|Title:||Sleep regulation in old people : the role of bright light and melatonin|
Melatonin -- Physiological effect
Hong Kong Polytechnic University -- Dissertations
|Department:||Department of Nursing and Health Sciences|
|Pages:||xi, 290,  leaves : ill. (some col.) ; 30 cm|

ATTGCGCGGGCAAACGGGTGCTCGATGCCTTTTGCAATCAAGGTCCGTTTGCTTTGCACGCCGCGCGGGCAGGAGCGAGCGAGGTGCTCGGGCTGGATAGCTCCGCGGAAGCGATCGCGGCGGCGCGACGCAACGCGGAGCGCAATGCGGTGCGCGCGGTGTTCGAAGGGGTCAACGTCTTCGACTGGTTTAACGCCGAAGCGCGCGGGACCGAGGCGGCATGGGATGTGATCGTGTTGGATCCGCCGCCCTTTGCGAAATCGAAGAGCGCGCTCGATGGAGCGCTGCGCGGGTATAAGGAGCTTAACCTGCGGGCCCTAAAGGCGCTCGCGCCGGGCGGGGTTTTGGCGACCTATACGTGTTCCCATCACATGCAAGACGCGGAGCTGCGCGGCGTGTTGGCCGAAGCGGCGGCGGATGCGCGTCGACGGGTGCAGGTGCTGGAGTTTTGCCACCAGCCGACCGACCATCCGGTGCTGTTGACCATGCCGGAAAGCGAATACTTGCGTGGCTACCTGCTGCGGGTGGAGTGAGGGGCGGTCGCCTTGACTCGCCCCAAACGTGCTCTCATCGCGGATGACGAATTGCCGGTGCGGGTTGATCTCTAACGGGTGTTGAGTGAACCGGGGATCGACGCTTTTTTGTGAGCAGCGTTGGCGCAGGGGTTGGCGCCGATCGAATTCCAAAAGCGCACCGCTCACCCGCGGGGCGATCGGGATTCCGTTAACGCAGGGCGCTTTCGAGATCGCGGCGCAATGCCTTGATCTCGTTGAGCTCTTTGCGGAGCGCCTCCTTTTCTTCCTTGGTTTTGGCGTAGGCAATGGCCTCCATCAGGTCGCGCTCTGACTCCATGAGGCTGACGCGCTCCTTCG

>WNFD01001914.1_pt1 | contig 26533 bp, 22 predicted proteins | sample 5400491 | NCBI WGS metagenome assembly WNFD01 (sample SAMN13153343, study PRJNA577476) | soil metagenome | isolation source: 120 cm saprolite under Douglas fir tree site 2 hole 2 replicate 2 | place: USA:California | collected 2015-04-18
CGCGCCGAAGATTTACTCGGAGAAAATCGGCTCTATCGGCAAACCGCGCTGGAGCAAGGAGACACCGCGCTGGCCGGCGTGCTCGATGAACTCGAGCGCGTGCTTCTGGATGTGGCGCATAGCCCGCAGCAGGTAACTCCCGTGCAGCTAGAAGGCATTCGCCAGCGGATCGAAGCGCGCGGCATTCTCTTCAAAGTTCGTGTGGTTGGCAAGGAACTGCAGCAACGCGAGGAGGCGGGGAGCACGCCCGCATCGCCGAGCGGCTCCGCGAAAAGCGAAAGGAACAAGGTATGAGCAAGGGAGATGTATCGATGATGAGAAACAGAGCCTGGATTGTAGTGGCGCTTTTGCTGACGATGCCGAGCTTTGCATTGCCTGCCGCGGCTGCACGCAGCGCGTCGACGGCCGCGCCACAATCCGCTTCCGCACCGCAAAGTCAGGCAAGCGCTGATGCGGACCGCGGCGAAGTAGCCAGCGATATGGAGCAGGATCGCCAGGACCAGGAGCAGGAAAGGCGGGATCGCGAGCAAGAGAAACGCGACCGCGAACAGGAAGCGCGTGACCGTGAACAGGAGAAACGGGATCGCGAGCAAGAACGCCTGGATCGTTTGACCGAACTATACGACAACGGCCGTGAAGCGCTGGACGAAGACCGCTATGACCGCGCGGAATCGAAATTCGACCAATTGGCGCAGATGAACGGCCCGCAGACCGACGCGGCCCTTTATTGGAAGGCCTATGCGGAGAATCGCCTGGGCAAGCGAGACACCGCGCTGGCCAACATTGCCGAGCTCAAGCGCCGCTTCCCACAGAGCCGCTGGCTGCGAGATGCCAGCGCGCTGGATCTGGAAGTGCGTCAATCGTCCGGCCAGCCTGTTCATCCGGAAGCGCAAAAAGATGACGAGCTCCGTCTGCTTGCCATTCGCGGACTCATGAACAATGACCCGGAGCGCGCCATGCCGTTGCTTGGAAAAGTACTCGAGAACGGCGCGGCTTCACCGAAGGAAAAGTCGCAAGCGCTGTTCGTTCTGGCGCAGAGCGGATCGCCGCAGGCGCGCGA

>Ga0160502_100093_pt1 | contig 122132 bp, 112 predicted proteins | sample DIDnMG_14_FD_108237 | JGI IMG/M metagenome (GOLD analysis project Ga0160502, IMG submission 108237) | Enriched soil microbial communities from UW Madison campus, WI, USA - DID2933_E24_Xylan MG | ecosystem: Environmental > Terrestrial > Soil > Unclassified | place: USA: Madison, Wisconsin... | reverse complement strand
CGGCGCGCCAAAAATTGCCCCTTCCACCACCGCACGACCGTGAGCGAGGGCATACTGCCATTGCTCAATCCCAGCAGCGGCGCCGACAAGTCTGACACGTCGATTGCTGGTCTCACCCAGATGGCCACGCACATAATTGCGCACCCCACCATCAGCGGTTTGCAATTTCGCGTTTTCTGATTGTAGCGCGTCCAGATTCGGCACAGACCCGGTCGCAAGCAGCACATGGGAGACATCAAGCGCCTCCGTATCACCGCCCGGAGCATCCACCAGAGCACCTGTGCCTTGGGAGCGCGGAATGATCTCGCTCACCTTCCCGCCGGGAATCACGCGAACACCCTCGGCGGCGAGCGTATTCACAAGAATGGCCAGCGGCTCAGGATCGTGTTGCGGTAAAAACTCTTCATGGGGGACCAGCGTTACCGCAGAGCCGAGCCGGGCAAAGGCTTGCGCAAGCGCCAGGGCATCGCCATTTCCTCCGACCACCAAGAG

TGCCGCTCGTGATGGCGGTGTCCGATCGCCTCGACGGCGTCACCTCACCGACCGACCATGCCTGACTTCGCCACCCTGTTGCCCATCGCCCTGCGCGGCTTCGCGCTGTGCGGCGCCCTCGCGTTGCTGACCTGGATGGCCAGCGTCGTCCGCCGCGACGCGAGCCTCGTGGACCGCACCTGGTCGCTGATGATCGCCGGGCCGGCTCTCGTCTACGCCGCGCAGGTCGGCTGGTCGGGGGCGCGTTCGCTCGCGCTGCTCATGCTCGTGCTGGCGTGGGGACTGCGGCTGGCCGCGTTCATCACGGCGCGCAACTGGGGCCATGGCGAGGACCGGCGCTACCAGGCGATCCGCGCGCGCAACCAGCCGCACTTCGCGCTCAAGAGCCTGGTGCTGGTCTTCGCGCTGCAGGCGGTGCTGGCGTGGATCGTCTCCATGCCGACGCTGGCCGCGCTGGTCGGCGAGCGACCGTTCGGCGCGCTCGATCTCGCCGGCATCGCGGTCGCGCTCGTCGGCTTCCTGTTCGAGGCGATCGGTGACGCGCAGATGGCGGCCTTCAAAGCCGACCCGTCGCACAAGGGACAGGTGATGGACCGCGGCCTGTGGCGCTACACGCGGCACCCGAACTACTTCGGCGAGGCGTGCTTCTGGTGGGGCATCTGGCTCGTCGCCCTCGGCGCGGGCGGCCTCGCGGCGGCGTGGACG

|Abstract:||Given that bright light and melatonin are believed to be related to the regulation of sleep patterns, the investigator wondered if sleep could be controlled by inducing changes in melatonin rhythm by using bright light. This study focused on investigating the relationships between bright light, melatonin and sleep in elderly people. A quasi-experimental study utilising convenience sampling with intra-subject comparison was employed. The study was mainly conducted in community-based homes that care for elderly people. It was divided into two parts - The main study and the further field trial. The main study was the core of the study. The further field trial was conducted to verify the main study results. Thirty-eight institutionalized women (mean age = 79.84 years old +- SD 6.17 years old) successfully completed the main study. Ten finished the further field trial. As a result. 48 women (mean age = 80.61 years old +- SD 6.20 years old) accomplished the study. They had undergone a 6-day experimental condition in which they were exposed to red dim light in the pre-and post-bright light exposure stages and white bright light (2500 lux for 3 hours) in the bright light exposure stage. Each stage lasted two days. Data on sleep patterns were collected using a sleep log and a wrist actigraph. To monitor the changes in melatonin secretion patterns, the urinary 6-sulphatoxymelatonin (aMT6s) level was measured by the radioimmunoassay (RIA) technique. The main study results showed that there were no significant light-induced effects on sleep satisfaction level, sleep-wake parameters and 6-sulphatoxymelatonin levels, except the number of waking after sleep onset (WASOf) on Day 6. Nevertheless, the subjects indicated improvement in their quality of sleep after bright light exposure. There were significant changes in the associated sleep efficiency (SE). sleep-wake ratio (SWR). total sleep time (TST). sleep onset time (SOT) and the total time of waking after sleep onset (WASOt) on Day 5. In terms of sleep-wake parameters, only WASOf showed significant change after bright light exposure. SE, SWR and sleep onset latency (SOL) were mainly increased, while WASOf showed a decrease in about 40% of the subjects. The shift in SOT was mainly forward and was not associated with that of the sleep offset time (SoffT). When total bed time (TBT) was increased. TST tended to increase. Prominent alterations in the related sleep satisfaction level (SSL) were reported in SE, SWR, TST, TBT and WASOt after bright light exposure. In the Light On Period in the bright light exposure stage, more subjects had their aMT6s levels decreased as compared with the day before. No prominent trend of changes in the mean level were observed in the Light Off Period in the post-bright light exposure stage. The related SSLs were mainly unchanged. Subjects with the mean levels decreased tended to show an increase in SE, SWR, TST, SOL. WASOf and a decrease in WASOt. In the combined findings, no significant light-induced effects were identified on SSL, sleep-wake parameters and aMT6s levels except the WASOf on Day 6. Unlike the main study results, significant changes in the related sleep-wake parameters were found on both Days 5 and 6. The corresponding shifting in SoffT but not the SOT was significantly correlated with the alteration in SSL. In terms of the sleep-wake parameters, significant changes in the related SSLs were only found when SE, SWR were increased on Day 5, TST was increased on Days 5 and 6 and WASOt was decreased on Day 5 in the combined findings. For the mean aMT6s levels, the combined findings showed that the corresponding SOL altered significantly on Day 5, when the mean level increased. This study did not find strong evidence confirming light-induced changes in melatonin for sleep regulation in elderly people. The change trends provided valuable information for formulating a protocol for sleep management, defining sleep satisfaction and applying light treatment on elderly people. Discussion takes place on the utilisation of the findings in sleep management. The feasibility of conducting sleep studies in a field setting is demonstrated. This is important for a better understanding of sleep and the development of evidence based sleep management.|
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